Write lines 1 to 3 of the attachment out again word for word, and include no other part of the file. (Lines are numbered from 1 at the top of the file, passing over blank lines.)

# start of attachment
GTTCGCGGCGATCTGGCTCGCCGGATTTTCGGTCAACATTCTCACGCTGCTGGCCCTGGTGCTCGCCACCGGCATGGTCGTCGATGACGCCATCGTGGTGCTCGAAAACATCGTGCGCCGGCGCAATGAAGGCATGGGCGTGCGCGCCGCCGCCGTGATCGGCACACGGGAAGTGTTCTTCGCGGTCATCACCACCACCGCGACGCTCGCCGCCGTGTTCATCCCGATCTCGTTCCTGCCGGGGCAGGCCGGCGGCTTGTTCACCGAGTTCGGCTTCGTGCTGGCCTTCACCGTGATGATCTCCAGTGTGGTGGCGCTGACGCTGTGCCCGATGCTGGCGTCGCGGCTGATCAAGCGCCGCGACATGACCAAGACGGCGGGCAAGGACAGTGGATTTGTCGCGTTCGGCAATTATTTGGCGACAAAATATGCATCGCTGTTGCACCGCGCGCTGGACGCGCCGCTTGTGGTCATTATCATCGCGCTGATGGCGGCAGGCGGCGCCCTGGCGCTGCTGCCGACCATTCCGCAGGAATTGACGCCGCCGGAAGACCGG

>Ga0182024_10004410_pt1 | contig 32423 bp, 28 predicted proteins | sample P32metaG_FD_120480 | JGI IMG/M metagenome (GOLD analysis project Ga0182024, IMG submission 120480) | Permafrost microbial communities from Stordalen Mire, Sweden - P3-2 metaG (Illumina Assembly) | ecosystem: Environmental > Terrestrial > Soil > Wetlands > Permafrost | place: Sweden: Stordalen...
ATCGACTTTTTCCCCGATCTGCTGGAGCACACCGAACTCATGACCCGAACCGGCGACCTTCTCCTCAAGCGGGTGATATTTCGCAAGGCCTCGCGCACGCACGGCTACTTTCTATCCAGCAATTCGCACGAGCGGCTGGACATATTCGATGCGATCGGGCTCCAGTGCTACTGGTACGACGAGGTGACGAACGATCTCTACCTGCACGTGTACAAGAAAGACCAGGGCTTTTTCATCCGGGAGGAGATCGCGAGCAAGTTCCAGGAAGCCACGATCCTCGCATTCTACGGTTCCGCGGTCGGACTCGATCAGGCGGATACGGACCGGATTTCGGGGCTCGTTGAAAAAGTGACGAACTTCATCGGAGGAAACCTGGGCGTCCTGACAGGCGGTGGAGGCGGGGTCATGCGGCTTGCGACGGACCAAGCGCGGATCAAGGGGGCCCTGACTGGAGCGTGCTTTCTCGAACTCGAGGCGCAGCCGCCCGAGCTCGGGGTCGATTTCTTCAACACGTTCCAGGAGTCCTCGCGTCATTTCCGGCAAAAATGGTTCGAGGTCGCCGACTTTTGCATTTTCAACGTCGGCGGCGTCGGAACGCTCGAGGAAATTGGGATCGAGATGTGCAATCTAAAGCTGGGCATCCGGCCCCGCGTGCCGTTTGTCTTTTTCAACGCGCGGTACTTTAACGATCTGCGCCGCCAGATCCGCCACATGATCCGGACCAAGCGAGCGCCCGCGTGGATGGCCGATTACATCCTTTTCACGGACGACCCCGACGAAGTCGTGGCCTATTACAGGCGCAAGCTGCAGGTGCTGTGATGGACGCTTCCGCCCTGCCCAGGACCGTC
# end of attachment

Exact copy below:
GTTCGCGGCGATCTGGCTCGCCGGATTTTCGGTCAACATTCTCACGCTGCTGGCCCTGGTGCTCGCCACCGGCATGGTCGTCGATGACGCCATCGTGGTGCTCGAAAACATCGTGCGCCGGCGCAATGAAGGCATGGGCGTGCGCGCCGCCGCCGTGATCGGCACACGGGAAGTGTTCTTCGCGGTCATCACCACCACCGCGACGCTCGCCGCCGTGTTCATCCCGATCTCGTTCCTGCCGGGGCAGGCCGGCGGCTTGTTCACCGAGTTCGGCTTCGTGCTGGCCTTCACCGTGATGATCTCCAGTGTGGTGGCGCTGACGCTGTGCCCGATGCTGGCGTCGCGGCTGATCAAGCGCCGCGACATGACCAAGACGGCGGGCAAGGACAGTGGATTTGTCGCGTTCGGCAATTATTTGGCGACAAAATATGCATCGCTGTTGCACCGCGCGCTGGACGCGCCGCTTGTGGTCATTATCATCGCGCTGATGGCGGCAGGCGGCGCCCTGGCGCTGCTGCCGACCATTCCGCAGGAATTGACGCCGCCGGAAGACCGG

>Ga0182024_10004410_pt1 | contig 32423 bp, 28 predicted proteins | sample P32metaG_FD_120480 | JGI IMG/M metagenome (GOLD analysis project Ga0182024, IMG submission 120480) | Permafrost microbial communities from Stordalen Mire, Sweden - P3-2 metaG (Illumina Assembly) | ecosystem: Environmental > Terrestrial > Soil > Wetlands > Permafrost | place: Sweden: Stordalen...
ATCGACTTTTTCCCCGATCTGCTGGAGCACACCGAACTCATGACCCGAACCGGCGACCTTCTCCTCAAGCGGGTGATATTTCGCAAGGCCTCGCGCACGCACGGCTACTTTCTATCCAGCAATTCGCACGAGCGGCTGGACATATTCGATGCGATCGGGCTCCAGTGCTACTGGTACGACGAGGTGACGAACGATCTCTACCTGCACGTGTACAAGAAAGACCAGGGCTTTTTCATCCGGGAGGAGATCGCGAGCAAGTTCCAGGAAGCCACGATCCTCGCATTCTACGGTTCCGCGGTCGGACTCGATCAGGCGGATACGGACCGGATTTCGGGGCTCGTTGAAAAAGTGACGAACTTCATCGGAGGAAACCTGGGCGTCCTGACAGGCGGTGGAGGCGGGGTCATGCGGCTTGCGACGGACCAAGCGCGGATCAAGGGGGCCCTGACTGGAGCGTGCTTTCTCGAACTCGAGGCGCAGCCGCCCGAGCTCGGGGTCGATTTCTTCAACACGTTCCAGGAGTCCTCGCGTCATTTCCGGCAAAAATGGTTCGAGGTCGCCGACTTTTGCATTTTCAACGTCGGCGGCGTCGGAACGCTCGAGGAAATTGGGATCGAGATGTGCAATCTAAAGCTGGGCATCCGGCCCCGCGTGCCGTTTGTCTTTTTCAACGCGCGGTACTTTAACGATCTGCGCCGCCAGATCCGCCACATGATCCGGACCAAGCGAGCGCCCGCGTGGATGGCCGATTACATCCTTTTCACGGACGACCCCGACGAAGTCGTGGCCTATTACAGGCGCAAGCTGCAGGTGCTGTGATGGACGCTTCCGCCCTGCCCAGGACCGTC